Sterna antillarum Photo Fiona Sunquist ©
The smallest of North American terns, the least tern has long pointed wings, a deeply forked tail and a black cap. These terns winter in Latin America and return each spring to Florida to nest. They are colonial nesters, preferring to nest on broad sandy beaches or dredge-spoil islands.
Over the last 30 years, due to the loss of suitable beach nesting habitat, least terns have taken to nesting on the flat roofs of buildings.
Least terns began to nest on gravel rooftops in the 1950’s and the species now uses rooftops in many coastal counties and can be seen in some of Florida’s major coastal cities. St Petersburg has the greatest number of rooftop nests -- in 2005, the St Petersburg Audubon chapter located and monitored more than 40 colonies. Local Audubon members have also responded to calls for help from local businesses about chicks falling of roofs, by inventing a rescue device they call a ‘chick-a-boom’. This is a long stick with an orange juice carton on the end, designed to allow people to scoop up tern chicks that have fallen from the roofs of supermarkets and car dealerships and return them to their nest area on the roof.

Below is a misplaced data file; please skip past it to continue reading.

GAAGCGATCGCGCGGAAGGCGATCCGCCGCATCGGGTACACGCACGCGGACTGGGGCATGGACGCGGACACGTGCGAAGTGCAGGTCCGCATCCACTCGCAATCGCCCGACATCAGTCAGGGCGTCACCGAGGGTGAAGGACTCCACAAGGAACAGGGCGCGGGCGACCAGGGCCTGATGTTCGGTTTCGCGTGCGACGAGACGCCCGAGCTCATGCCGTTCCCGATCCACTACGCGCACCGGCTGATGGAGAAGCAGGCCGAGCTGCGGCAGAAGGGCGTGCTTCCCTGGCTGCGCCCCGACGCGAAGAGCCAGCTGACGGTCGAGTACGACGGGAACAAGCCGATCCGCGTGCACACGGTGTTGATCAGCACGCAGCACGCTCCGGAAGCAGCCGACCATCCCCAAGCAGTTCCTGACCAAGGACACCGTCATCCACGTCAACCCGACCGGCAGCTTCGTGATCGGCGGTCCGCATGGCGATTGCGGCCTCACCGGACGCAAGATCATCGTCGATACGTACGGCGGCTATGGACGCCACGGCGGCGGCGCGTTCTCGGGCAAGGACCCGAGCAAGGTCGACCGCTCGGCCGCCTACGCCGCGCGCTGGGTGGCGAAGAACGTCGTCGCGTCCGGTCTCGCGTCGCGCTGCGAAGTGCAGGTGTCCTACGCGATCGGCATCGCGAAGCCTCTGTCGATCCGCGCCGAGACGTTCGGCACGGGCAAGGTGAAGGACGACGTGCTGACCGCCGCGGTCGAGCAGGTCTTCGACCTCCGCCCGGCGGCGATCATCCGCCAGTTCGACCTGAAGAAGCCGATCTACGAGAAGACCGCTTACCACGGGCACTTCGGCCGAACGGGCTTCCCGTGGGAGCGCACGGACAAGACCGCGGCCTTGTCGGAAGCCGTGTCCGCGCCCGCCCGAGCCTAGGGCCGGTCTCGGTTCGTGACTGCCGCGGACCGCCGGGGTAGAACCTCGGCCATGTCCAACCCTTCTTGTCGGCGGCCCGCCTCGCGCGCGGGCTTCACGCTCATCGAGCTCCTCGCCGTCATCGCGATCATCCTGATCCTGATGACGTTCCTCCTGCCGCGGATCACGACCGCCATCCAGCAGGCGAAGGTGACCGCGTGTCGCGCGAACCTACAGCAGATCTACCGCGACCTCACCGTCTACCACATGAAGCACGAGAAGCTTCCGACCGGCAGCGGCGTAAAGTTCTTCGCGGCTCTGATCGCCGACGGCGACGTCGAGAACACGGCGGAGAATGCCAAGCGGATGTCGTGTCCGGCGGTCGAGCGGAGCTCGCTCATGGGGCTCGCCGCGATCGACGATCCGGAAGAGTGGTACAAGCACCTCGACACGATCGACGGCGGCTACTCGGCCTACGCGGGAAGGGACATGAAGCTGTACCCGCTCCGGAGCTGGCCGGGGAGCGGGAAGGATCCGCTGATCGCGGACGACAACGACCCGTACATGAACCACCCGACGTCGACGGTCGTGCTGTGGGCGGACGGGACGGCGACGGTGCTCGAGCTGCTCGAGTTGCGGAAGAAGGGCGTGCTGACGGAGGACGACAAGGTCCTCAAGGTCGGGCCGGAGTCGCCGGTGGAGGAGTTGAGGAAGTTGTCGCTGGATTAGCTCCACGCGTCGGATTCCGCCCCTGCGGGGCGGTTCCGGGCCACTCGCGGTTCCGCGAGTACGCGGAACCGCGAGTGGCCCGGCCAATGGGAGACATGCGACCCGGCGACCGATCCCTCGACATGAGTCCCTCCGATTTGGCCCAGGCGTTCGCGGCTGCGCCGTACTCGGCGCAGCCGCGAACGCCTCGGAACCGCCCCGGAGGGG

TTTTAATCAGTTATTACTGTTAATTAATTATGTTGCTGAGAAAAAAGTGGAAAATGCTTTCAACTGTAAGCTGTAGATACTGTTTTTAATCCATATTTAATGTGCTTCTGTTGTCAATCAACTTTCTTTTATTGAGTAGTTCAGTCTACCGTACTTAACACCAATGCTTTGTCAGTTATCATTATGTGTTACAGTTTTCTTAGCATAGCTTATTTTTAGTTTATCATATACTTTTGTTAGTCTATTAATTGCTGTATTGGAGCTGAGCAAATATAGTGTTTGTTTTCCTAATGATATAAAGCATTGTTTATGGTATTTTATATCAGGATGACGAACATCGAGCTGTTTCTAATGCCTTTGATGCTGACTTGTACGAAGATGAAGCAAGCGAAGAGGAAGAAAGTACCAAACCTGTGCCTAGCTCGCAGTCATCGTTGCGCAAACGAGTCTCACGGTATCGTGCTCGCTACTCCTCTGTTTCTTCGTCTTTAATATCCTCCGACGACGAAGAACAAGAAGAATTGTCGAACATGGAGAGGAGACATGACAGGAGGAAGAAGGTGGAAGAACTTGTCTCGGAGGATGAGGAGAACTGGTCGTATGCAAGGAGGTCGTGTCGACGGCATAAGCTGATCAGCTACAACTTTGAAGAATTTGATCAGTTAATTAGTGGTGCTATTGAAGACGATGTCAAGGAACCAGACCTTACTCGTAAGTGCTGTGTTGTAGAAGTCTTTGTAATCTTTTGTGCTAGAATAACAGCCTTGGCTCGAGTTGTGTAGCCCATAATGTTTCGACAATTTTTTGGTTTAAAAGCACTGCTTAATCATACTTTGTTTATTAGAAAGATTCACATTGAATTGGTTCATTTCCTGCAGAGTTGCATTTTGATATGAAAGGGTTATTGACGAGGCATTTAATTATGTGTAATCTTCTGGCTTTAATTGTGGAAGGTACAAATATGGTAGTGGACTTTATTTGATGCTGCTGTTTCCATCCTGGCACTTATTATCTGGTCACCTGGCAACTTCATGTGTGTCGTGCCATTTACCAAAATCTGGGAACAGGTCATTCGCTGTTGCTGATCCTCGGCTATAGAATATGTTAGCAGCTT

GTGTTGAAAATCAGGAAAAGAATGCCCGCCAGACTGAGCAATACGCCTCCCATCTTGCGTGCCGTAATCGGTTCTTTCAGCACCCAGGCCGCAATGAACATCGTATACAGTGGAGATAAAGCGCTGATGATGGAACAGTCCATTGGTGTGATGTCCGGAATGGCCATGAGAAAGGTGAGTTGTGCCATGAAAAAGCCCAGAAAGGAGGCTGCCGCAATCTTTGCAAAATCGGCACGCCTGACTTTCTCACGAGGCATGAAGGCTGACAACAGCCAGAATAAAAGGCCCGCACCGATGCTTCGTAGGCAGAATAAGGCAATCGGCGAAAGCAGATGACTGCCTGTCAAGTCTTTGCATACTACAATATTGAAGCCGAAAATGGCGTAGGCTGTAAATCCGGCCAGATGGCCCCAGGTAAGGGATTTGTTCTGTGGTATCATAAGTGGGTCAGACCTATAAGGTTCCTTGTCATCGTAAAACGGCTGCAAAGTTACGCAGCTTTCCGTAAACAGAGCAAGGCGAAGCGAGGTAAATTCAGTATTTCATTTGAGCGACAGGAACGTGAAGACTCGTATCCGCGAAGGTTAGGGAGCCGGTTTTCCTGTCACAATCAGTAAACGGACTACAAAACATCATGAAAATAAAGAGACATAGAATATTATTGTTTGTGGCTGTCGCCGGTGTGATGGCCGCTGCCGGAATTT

Today about 80% of least tern nest colonies occur on roofs but unfortunately, smooth, non-gravel roofs are fast replacing gravel roofs. One study estimates the birds will have to find alternate nesting sites within 25 years.
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